In Czechoslovakia in the early 1930s a newly-built house – a modernist masterpiece with a glass-walled room – is home to Liesel Landauer (Hanna Alstrom) and her industrialist husband Viktor (Claes Bang). Liesel’s closest friend Hana (Carice Van Houten) is a frequent guest.
While Liesel is content in her marriage, Hana is a sensual free spirit. She’s in love with Liesel, and though Liesel feels the pull of something beyond friendship she always turns away.
The life Liesel seeks to protect in the light-filled calm of the Glass Room is quickly cut short. Viktor is Jewish. The blow to Liesel is doubled when she discovers Viktor’s affair with the young refugee woman the family has given shelter to. Liesel confesses her love for Hana, but in the panic and chaos of Nazi invasion she’s forced to flee the country.
Hana writes to Liesel, describing the hardships of occupation. An affair with a German engineer (Roland Møller) takes her back to the house, now home to a team of aeronautical designers. From Switzerland, Liesel writes of the emptiness of exile and her now loveless marriage to Viktor.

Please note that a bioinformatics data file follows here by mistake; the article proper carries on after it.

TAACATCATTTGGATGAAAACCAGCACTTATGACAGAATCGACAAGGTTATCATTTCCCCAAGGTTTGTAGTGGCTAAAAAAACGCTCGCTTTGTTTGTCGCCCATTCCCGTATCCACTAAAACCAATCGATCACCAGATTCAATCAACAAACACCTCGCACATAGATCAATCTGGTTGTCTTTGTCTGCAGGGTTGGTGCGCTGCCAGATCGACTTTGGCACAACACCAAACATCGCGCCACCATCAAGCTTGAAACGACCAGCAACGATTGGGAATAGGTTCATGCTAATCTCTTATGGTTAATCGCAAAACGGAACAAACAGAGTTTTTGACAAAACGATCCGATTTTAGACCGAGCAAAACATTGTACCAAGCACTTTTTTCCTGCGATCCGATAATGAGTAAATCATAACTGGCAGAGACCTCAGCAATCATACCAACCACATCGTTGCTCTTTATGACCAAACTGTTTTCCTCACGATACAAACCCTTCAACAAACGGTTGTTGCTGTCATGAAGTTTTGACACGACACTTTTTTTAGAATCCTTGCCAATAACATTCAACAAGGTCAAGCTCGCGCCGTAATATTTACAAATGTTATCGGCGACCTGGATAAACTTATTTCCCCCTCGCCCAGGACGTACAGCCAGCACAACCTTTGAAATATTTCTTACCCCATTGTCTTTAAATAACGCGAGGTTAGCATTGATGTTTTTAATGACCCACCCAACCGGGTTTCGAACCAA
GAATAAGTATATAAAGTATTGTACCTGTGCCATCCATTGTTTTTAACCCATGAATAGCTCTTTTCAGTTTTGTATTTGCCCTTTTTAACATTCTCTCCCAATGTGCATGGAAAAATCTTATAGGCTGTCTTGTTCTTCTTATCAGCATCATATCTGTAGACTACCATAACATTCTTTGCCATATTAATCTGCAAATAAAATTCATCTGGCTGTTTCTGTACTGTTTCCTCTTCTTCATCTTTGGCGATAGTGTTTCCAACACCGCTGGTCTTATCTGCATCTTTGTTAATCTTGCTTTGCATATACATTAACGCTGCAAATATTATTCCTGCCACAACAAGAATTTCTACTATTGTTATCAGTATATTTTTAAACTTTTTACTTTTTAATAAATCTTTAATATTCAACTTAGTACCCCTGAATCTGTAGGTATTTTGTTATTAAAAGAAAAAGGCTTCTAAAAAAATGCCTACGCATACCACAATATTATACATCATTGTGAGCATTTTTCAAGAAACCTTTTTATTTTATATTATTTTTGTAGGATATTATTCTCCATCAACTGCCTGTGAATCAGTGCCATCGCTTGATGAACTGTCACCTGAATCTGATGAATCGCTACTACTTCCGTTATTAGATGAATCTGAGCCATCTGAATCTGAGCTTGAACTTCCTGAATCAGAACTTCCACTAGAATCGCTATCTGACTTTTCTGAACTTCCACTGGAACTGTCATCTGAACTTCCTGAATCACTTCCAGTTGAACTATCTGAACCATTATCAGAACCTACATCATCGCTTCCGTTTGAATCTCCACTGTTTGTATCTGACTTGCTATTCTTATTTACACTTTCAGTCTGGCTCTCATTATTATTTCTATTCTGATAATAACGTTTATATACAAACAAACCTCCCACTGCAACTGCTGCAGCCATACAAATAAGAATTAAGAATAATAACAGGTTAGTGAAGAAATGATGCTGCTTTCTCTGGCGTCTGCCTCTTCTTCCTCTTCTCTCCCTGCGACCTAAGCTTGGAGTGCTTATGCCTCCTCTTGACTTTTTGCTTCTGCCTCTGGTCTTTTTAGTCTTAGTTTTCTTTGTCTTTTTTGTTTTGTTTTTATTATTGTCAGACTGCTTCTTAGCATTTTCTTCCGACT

Hana faces the hunger and horror of the war, struggling to feed the infant son conceived in Liesel’s house. The house itself is almost destroyed in an air raid when a bomb lands in the garden.
By the late 1950s, the house has become the property of the Communist Party. When Hana visits with her son, he suggests she should try to contact Liesel. But they have to wait another ten years to meet again.
In 1968, Hana hosts a fund-raising reception to rescue the house from decay. Liesel accepts the invitation to attend as guest of honor.
When Liesel walks down the steps into the Glass Room she only wants to see Hana. When the reception is over, Hana and Liesel are finally alone in the Glass Room. This time they let nothing stand in the way of their love.